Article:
America's First Copper Paint
For centuries, ship captains have sought ways to prevent the growth of barnacles, grasses, and other marine life forms from growing on the bottoms of their vessels. Heavy infestation, called fouling, can cause considerable drag, slowing ships and hindering maneuverability. Some marine pests can even bore into the ship's wooden hull and threaten the safety of the crew.
Augustus H. Wonson and his son Gardiner found a remedy by creating copper, anti-fouling paint for boat bottoms. Partnering with James G. Tarr, the Tarr and Wonson Paint Factory began manufacturing the first copper, bottom paint in 1863 in Gloucester, Massachusetts. It was a mix of tar, dry copper oxide, and naphtha or benzine, blended in a time-consuming three-step process. The original patent proclaims, "We have found by experiment that the hull of a vessel painted with our composition has remained free from shells and weeds for a period of twelve months, while another vessel painted in the common manner and employed in the same trade became so foul in six weeks as to require scraping."
The paint was so successful, the Tarr and Wonson Paint Factory made copper paint for the maritime industry for over a hundred years, sending this paint to ship owners all over the world. When the factory closed in 1980, it remained vacant for almost 30 years until Ocean Alliance, an oceanographic research organization, bought it to house its headquarters.
"I really believe the invention of Tarr and Wonson's copper paint launched the first industrial revolution in North America, which was commercial fishing," said Iain Kerr, Vice President and CEO of Ocean Alliance. "You cannot underestimate the effect it had on American society. Not only did it help in fishing, but it helped in commerce, it helped in warfare, and it helped in recreation."
Kerr, who also is a ship captain and piloted Ocean Alliance's research vessel Odyssey, knows the value of this paint. "In the old days in warfare, it would take days just for the boats to get close and then they would start shooting. If you saw a boat on the horizon and your bottom was not foul, it didn't matter if they had more sail or not. You could just sail away," he said. Prior to copper, anti-fouling paint, navies would sheath the bottoms of boats with layers of thin, copper sheeting. "Think how expensive or heavy that was," Kerr adds.
Copper paint proved essential for the commercial fisherman.
"If you put a coat of paint on the bottom of a hull and not have to scrape it for a year, instead of every six weeks, suddenly you've got a business," Kerr explained. "And, with a clean bottom, these boats might be sailing anywhere between six and twelve knots. With a dirty bottom, they might be going three knots or two knots." This allowed fishermen to get to their fishing grounds quicker and get back to shore faster. Even when motors were added, having a dirty bottom could increase a businesses expenses further. "You might be doubling or tripling your fuel consumption."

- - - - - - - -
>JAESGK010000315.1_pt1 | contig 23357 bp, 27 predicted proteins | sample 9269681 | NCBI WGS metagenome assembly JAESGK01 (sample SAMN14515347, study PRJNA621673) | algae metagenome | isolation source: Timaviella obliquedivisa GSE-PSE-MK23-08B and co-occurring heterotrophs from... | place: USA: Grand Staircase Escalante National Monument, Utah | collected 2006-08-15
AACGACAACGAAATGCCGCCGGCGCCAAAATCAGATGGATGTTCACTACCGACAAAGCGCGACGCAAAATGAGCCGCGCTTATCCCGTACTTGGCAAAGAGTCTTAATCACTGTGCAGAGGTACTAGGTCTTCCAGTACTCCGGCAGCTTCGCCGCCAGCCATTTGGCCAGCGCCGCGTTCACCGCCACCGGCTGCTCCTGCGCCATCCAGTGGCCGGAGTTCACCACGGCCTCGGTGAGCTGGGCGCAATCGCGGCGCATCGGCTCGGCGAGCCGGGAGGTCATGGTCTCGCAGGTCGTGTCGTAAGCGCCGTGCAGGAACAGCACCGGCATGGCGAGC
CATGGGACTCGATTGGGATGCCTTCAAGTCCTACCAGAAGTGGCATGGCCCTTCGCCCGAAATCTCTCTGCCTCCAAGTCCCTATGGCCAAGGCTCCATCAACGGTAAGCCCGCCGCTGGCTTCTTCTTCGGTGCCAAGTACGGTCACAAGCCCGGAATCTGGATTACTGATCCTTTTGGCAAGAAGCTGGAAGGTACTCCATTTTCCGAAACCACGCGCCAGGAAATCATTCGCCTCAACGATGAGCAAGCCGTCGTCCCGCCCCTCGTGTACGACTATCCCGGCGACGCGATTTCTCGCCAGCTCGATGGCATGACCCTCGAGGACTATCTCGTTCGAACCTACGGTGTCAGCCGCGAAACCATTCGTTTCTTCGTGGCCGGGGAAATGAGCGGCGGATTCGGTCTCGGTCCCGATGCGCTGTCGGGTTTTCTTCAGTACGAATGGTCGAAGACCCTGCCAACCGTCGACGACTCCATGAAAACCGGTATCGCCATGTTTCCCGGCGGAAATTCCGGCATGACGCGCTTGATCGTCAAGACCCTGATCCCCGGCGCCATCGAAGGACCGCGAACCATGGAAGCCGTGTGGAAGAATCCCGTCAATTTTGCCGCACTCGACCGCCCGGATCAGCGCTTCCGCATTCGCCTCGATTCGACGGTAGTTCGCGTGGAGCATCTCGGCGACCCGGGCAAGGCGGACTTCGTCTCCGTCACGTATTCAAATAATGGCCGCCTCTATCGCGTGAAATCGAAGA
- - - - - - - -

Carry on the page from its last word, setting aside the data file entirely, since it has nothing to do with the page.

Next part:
Today, Ocean Alliance will pay tribute to the legacy of the Tarr and Wonson Paint Factory as it refits the factory buildings into its new headquarters. Based in Lincoln, Massachusetts, Kerr jokingly said, "We've been lost in the woods of Lincoln for about 39 years! We should be on the waterfront." They needed a dock for the 93-foot Odyssey and lots of room for all of their research activities. The factory complex located on Rocky Neck in Gloucester was an ideal site, and it was zoned marine industrial-perfect for a maritime research facility.
"As we look to the future here, we really believe at Ocean Alliance that the outside of the building should speak to the past, but the inside should speak to the future. We're expecting it will cost around $10 million to do that. If we're able to raise enough money, we'd really like the inside to be incredibly 'green,' and we'd like it to become a destination. We want people to see and understand the history, what it means, and understand what happened here." Ocean Alliance will also continue its research on whales and ocean pollution at this iconic site on the Gloucester Harbor.
Also in this Issue:
- Grounds for Sculpture: A Marriage of Nature and Art
- Collecting Colonial Era Copper Prints
- America's First Copper Paint
- Depicting Nature in Metal
- Julia Child's Copper Pots Reunited at the Smithsonian